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Issue Date: February 2006 Issue


Defy Valentine's Day

Celebrate being single – or show solidarity with your single friends – by subverting and redefining Feb. 14.
Erick Trickey
trickey@clevelandmagazine.com

Eight Februaries ago, I was getting over one of those breakups that involves grueling goodbye talks about your alleged character flaws. My newly-ex-girlfriend, a vegetarian, came up with this spectacular parting shot: I ate so much meat, it "grossed her out." So I was in no mood for the chipper e-mail from a co-worker asking everyone in the office to wear red on Feb. 14 to celebrate "Valentine's Day, the day of love!"

I'd been listening to a lot of Johnny Cash, which gave me an idea. "Till things are brighter, I'm the man in black," I told myself. That was the year I turned against Valentine's Day.

But I can't simply ignore VD, as the bitter like to call it. That'd cede the day to the smugly coupled. No, the myth that romance is universal and sugary-sweet must be resisted. Someone needs to remind the world that romantic love does not come to everyone equally; that it often ends cruelly, even ruthlessly.

That "someone" might as well be us. Go ahead: Defy Valentine's Day and celebrate it your own way.

1. Read "Against Love." Razor-sharp Laura Kipnis wrote an entire polemic about the flaws of coupledom. It's essential reading for anyone who enjoys watching cherished myths slashed apart, or anyone who's at all ambivalent about romantic love's promise. She includes a nine-page list of all the things you can't do when you're coupled, including: "You can't leave the house without saying where you're going. You can't not say what time you'll return." "You can't eat what you want." "You can't lose track of time."

2. Take a trip. Go solo or with a platonic friend. Go as far from Cleveland as you can — to another country, if possible. A friend went to Brazil a few years back, where, he reports, it's warm in February and, "They're too obsessed with Carnival to worry about Valentine's Day."

3. Enjoy whatever your ex hated. That could be every single album by the band you love that your ex-girlfriend couldn't stand. Or the chick flicks your ex-boyfriend wouldn't see with you. Or your best friend from college who always annoyed your ex.

4. Throw a singles party. A friend who shares a house with roommates used to do this every Feb. 14. Couples could come, but only if they brought a single friend.

5. Get people together to watch or discuss an unromantic movie. Some friends once organized a film-discussion group — basically a book club for lazy people. We all rented "The Godfather," then got together on VD at someone's house to talk about it. We got too caught up in family loyalty, criminal notions of honor and romantic violence to think about love.

6. Go somewhere unromantic for dinner. "Many, many years ago, my single girlfriends and I always went to McDonald's for dinner on Valentine's Day," says a friend. "We ordered whatever we wanted and usually even splurged on a sundae for dessert." The idea, she says, was to "revolt against the •couple' holiday" by going "someplace we were sure not to see any lovebirds out to dinner."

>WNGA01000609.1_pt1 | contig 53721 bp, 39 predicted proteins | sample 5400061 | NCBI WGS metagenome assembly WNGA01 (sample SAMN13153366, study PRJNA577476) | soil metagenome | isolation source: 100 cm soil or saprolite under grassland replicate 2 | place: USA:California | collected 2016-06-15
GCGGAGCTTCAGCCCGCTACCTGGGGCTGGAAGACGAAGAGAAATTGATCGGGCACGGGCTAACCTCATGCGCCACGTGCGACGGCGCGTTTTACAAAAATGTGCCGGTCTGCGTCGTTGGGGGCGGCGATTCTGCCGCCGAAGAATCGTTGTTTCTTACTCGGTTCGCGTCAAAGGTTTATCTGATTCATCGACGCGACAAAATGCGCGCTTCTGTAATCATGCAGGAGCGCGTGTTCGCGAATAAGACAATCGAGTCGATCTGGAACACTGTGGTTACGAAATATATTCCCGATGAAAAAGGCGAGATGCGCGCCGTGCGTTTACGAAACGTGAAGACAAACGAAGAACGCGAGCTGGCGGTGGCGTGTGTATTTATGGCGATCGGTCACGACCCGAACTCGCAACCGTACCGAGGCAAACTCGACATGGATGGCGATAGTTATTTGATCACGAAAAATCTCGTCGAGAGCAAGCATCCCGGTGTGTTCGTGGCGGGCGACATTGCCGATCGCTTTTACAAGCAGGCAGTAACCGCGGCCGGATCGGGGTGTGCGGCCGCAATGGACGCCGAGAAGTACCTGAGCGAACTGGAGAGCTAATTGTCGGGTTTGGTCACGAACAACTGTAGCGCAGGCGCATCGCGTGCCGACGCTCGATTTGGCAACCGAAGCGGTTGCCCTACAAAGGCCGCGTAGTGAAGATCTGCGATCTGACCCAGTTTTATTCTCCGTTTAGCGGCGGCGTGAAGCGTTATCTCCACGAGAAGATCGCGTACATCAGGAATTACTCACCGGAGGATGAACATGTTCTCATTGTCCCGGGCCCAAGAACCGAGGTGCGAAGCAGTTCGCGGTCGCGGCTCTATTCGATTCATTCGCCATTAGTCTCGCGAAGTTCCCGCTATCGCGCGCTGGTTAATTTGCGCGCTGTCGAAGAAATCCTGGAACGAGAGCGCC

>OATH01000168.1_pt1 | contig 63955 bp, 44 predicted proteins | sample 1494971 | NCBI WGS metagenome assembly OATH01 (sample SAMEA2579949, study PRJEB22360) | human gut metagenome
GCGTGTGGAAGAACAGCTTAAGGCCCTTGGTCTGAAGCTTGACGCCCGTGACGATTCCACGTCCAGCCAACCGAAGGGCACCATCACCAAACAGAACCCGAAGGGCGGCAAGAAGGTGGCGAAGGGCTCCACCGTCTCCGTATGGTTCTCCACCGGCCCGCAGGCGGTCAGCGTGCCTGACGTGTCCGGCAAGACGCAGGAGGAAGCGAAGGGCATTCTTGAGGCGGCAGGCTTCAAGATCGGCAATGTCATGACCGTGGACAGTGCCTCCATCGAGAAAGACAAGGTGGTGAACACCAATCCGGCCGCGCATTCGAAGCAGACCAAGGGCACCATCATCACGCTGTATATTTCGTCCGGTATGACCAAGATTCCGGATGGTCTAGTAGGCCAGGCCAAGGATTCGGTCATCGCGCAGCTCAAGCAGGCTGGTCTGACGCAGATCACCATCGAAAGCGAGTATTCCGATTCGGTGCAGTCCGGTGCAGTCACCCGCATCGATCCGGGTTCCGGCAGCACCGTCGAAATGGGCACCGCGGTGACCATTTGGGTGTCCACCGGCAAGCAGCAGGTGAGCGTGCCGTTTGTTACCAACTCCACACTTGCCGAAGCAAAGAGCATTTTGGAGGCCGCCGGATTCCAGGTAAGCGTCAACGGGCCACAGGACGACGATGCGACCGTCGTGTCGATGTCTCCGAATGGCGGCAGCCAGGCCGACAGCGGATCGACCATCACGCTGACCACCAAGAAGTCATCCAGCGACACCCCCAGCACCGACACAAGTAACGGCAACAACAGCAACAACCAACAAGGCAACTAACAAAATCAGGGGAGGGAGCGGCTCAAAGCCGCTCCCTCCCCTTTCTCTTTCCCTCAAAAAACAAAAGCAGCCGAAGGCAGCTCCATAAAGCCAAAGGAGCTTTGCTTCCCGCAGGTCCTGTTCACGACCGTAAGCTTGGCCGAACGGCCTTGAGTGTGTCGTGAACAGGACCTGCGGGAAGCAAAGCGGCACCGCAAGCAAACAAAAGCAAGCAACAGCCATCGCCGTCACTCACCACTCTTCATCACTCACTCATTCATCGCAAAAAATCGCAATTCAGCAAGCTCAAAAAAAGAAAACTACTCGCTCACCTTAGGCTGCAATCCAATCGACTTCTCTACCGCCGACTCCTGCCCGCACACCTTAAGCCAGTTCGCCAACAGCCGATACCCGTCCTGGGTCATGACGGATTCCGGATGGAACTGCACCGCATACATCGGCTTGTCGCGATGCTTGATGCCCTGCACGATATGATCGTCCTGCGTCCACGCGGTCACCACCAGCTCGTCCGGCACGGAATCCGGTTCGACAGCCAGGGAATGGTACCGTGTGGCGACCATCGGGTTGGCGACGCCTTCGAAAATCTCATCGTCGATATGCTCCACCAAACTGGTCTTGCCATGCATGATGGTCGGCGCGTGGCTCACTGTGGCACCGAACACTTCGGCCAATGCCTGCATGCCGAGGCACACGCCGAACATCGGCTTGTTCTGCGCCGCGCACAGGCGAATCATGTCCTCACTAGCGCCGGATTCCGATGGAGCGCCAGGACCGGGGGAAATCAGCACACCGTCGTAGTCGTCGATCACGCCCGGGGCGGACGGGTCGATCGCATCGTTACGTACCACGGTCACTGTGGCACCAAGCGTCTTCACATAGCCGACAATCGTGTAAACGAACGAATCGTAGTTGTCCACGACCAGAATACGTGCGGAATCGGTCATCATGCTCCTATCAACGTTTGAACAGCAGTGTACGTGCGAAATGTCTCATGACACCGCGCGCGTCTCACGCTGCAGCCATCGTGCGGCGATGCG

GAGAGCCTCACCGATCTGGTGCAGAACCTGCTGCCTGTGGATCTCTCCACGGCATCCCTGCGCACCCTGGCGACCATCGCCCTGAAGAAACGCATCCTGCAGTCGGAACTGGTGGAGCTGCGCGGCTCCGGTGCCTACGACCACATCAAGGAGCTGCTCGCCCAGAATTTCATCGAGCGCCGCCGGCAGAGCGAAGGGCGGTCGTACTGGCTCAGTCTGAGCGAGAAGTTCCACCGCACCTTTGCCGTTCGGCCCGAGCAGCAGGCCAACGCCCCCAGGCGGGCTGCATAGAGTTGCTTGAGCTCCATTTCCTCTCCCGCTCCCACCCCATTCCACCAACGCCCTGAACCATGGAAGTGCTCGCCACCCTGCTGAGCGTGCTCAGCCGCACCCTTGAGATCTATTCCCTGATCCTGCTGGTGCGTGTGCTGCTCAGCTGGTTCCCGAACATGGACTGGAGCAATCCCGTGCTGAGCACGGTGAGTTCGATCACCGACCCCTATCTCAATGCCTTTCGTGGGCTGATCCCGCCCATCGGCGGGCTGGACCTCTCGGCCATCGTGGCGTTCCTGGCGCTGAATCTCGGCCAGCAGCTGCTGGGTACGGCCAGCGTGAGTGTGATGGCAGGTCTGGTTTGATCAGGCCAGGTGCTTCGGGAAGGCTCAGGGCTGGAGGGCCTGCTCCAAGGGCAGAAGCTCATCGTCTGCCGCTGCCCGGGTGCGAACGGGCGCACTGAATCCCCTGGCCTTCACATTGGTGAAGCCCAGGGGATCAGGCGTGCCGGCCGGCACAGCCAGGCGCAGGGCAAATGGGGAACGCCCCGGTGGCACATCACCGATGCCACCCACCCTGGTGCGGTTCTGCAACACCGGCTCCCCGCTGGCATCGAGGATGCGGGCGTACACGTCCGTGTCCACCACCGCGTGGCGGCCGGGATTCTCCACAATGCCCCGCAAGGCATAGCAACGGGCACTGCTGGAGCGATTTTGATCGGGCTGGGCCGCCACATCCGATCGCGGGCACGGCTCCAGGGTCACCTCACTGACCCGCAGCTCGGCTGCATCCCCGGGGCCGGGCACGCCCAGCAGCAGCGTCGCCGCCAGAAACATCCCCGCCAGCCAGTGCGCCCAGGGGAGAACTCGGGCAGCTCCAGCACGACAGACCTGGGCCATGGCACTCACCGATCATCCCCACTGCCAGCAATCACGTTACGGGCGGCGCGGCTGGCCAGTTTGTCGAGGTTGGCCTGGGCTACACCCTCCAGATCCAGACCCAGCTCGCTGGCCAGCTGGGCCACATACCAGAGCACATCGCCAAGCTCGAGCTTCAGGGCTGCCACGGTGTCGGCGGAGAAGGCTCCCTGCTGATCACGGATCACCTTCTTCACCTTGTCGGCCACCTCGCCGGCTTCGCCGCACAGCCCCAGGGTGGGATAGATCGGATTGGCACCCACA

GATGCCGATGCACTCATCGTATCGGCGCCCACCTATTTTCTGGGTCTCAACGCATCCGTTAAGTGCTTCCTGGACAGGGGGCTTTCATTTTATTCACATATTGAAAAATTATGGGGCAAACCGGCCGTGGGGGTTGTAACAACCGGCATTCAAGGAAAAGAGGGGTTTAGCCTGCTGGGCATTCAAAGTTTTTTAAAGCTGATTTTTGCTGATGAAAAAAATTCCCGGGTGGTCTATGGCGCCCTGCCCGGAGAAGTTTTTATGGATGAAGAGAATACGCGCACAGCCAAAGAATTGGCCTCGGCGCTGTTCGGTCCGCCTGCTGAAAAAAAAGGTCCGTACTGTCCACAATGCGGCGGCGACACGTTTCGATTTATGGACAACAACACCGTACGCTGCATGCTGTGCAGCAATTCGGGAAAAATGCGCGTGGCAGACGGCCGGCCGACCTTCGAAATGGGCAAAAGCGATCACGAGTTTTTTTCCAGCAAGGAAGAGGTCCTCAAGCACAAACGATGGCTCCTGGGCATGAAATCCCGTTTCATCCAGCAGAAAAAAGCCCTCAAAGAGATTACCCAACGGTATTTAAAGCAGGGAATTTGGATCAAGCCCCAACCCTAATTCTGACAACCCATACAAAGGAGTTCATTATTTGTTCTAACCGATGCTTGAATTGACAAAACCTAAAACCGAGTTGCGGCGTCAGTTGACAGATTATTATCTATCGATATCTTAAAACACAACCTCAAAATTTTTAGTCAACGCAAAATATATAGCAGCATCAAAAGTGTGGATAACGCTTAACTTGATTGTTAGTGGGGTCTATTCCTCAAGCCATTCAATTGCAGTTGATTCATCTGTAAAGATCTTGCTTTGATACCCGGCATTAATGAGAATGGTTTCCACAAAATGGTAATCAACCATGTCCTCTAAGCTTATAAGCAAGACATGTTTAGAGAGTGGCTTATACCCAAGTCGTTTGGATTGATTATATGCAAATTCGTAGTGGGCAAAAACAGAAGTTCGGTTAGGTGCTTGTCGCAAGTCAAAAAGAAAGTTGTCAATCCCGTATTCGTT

7. Revel in anti-love songs. One friend marks VD with an annual mix tape titled "St. Valentine's Day Massacre." Joan Jett's "I Hate Myself For Loving You" and The Clash's "Should I Stay or Should I Go?" were highlights of last year's edition.

8. Make plans with a friend who just got dumped. I discovered the bittersweetness of this by accident one year, when I went out with a friend whose years-long relationship had just ended. We wandered Little Italy, wondering why we couldn't get seated at any restaurants, until someone told us it was Sweetest Day. Lucky for us, La Dolce Vita had a table, so we ate a great dinner and lamented love's dark side.

9. Symbolically purge your ex from your life or exact voodoo revenge. The recently divorced or divorcing often commemorate VD with destruction, reports prominent local divorce lawyer Andrew Zashin. "They take something they got in the divorce that was the property of the other spouse and they break it."

Others turn to black magic. "There are two typical approaches," Zashin says his clients tell him. "The cleaner version is amateur voodoo, with straw and dolls and things like that.

"The more involved and less clean method, the hands-on method for people very eager to make sure Valentine's Day is special, is experimental witchcraft. Sometimes salamanders and other amphibians are used." Zashin can't comment on how well revenge spells actually work, but he reports they're "particularly satisfying to the newly divorced."

10. Take a "sexpert's" advice. Susie Bright, author of "The Sexual State of the Union," recommends turning Feb. 14 into a solo erotic extravaganza — the details of which are left to your imagination.


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